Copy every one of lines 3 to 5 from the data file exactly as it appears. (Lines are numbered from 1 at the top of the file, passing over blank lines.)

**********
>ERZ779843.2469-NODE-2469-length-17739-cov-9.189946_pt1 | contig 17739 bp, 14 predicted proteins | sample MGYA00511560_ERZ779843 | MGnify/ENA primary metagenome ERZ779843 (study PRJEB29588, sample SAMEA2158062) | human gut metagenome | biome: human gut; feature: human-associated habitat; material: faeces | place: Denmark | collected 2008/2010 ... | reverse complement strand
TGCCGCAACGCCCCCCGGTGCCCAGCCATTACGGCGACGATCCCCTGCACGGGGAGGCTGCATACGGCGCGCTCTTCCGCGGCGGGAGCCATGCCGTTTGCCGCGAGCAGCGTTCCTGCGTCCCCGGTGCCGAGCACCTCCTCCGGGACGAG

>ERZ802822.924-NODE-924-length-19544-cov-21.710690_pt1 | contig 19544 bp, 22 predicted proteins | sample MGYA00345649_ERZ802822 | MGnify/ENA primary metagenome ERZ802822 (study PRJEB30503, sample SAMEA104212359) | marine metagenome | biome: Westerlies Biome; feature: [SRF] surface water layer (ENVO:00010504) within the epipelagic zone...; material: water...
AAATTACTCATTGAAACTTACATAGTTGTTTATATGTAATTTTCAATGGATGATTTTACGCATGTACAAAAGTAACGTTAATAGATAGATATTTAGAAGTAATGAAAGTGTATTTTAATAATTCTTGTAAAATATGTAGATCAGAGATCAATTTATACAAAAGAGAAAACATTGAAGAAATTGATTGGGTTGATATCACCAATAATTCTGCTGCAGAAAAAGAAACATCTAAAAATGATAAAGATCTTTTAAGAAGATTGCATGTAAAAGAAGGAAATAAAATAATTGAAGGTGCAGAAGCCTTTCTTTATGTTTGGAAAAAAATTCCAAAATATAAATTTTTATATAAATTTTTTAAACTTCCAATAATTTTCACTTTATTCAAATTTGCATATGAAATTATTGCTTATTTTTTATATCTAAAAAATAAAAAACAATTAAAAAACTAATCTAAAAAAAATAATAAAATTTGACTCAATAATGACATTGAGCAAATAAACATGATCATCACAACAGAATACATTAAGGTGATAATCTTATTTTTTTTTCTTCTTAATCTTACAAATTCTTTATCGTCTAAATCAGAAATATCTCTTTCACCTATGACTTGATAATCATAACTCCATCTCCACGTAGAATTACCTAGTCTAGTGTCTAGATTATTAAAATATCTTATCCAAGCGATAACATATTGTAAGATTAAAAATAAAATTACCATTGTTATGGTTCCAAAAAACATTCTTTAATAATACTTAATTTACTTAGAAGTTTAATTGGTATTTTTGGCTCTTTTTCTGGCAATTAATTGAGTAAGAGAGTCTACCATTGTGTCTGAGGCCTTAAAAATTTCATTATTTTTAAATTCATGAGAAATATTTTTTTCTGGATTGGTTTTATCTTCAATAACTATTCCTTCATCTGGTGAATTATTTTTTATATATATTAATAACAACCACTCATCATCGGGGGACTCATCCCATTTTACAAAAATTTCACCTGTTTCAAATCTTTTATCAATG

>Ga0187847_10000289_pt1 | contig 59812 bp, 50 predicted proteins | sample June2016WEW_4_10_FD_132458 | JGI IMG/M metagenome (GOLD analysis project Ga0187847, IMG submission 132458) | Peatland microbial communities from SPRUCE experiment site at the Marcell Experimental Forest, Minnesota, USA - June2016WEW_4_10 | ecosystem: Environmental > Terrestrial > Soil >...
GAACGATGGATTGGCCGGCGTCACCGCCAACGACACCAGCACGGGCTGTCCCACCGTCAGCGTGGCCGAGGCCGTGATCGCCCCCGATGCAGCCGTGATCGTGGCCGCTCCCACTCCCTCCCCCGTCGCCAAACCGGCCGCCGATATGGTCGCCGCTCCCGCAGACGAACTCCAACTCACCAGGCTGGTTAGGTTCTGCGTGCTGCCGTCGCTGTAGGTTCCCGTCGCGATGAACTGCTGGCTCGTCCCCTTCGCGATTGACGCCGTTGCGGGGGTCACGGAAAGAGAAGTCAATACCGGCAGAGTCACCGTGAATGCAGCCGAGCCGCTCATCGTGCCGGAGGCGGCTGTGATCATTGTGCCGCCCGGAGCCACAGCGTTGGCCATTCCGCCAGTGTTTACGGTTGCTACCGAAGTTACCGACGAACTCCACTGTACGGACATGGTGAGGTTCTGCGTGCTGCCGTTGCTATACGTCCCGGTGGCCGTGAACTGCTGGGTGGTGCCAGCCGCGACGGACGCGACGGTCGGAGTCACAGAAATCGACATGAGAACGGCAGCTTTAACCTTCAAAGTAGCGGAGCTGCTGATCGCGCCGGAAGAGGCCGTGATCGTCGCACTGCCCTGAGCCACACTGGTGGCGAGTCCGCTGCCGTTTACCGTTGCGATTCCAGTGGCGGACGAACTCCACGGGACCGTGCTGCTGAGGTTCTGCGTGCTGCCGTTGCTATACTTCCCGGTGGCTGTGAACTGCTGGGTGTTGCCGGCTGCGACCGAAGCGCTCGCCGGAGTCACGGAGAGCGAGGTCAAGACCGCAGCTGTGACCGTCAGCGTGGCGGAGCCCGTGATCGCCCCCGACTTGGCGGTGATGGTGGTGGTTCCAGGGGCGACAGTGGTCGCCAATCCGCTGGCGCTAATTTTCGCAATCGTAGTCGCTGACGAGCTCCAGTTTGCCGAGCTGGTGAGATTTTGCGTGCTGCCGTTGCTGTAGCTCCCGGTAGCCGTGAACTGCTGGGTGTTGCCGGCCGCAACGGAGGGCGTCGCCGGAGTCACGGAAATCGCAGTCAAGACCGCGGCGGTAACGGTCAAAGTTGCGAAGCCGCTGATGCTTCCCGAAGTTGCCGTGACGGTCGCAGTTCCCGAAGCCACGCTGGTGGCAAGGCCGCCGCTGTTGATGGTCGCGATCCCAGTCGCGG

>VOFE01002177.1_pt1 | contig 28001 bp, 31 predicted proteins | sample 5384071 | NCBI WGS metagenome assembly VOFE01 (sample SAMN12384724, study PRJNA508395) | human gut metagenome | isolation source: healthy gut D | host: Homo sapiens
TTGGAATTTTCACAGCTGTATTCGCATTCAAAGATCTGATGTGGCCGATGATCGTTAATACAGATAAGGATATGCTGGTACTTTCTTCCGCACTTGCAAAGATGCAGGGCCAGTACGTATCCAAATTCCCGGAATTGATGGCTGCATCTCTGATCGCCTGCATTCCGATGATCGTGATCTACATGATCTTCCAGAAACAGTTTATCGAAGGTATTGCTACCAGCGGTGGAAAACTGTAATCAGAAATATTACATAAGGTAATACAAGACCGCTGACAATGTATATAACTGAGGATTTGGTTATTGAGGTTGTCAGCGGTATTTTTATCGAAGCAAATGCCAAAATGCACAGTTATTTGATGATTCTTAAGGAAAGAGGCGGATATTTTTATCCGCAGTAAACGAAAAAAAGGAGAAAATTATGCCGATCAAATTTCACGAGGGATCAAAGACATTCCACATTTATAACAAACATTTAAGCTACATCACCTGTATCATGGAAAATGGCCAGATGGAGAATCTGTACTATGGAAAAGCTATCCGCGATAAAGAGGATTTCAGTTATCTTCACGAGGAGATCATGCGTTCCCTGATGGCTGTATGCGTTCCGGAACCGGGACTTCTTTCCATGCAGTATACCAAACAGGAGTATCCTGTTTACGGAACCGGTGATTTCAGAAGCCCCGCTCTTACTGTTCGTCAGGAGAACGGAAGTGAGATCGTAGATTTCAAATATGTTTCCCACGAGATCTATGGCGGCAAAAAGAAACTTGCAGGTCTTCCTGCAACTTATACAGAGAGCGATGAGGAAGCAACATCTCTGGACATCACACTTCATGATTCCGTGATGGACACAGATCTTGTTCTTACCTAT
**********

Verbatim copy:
>ERZ802822.924-NODE-924-length-19544-cov-21.710690_pt1 | contig 19544 bp, 22 predicted proteins | sample MGYA00345649_ERZ802822 | MGnify/ENA primary metagenome ERZ802822 (study PRJEB30503, sample SAMEA104212359) | marine metagenome | biome: Westerlies Biome; feature: [SRF] surface water layer (ENVO:00010504) within the epipelagic zone...; material: water...
AAATTACTCATTGAAACTTACATAGTTGTTTATATGTAATTTTCAATGGATGATTTTACGCATGTACAAAAGTAACGTTAATAGATAGATATTTAGAAGTAATGAAAGTGTATTTTAATAATTCTTGTAAAATATGTAGATCAGAGATCAATTTATACAAAAGAGAAAACATTGAAGAAATTGATTGGGTTGATATCACCAATAATTCTGCTGCAGAAAAAGAAACATCTAAAAATGATAAAGATCTTTTAAGAAGATTGCATGTAAAAGAAGGAAATAAAATAATTGAAGGTGCAGAAGCCTTTCTTTATGTTTGGAAAAAAATTCCAAAATATAAATTTTTATATAAATTTTTTAAACTTCCAATAATTTTCACTTTATTCAAATTTGCATATGAAATTATTGCTTATTTTTTATATCTAAAAAATAAAAAACAATTAAAAAACTAATCTAAAAAAAATAATAAAATTTGACTCAATAATGACATTGAGCAAATAAACATGATCATCACAACAGAATACATTAAGGTGATAATCTTATTTTTTTTTCTTCTTAATCTTACAAATTCTTTATCGTCTAAATCAGAAATATCTCTTTCACCTATGACTTGATAATCATAACTCCATCTCCACGTAGAATTACCTAGTCTAGTGTCTAGATTATTAAAATATCTTATCCAAGCGATAACATATTGTAAGATTAAAAATAAAATTACCATTGTTATGGTTCCAAAAAACATTCTTTAATAATACTTAATTTACTTAGAAGTTTAATTGGTATTTTTGGCTCTTTTTCTGGCAATTAATTGAGTAAGAGAGTCTACCATTGTGTCTGAGGCCTTAAAAATTTCATTATTTTTAAATTCATGAGAAATATTTTTTTCTGGATTGGTTTTATCTTCAATAACTATTCCTTCATCTGGTGAATTATTTTTTATATATATTAATAACAACCACTCATCATCGGGGGACTCATCCCATTTTACAAAAATTTCACCTGTTTCAAATCTTTTATCAATG

>Ga0187847_10000289_pt1 | contig 59812 bp, 50 predicted proteins | sample June2016WEW_4_10_FD_132458 | JGI IMG/M metagenome (GOLD analysis project Ga0187847, IMG submission 132458) | Peatland microbial communities from SPRUCE experiment site at the Marcell Experimental Forest, Minnesota, USA - June2016WEW_4_10 | ecosystem: Environmental > Terrestrial > Soil >...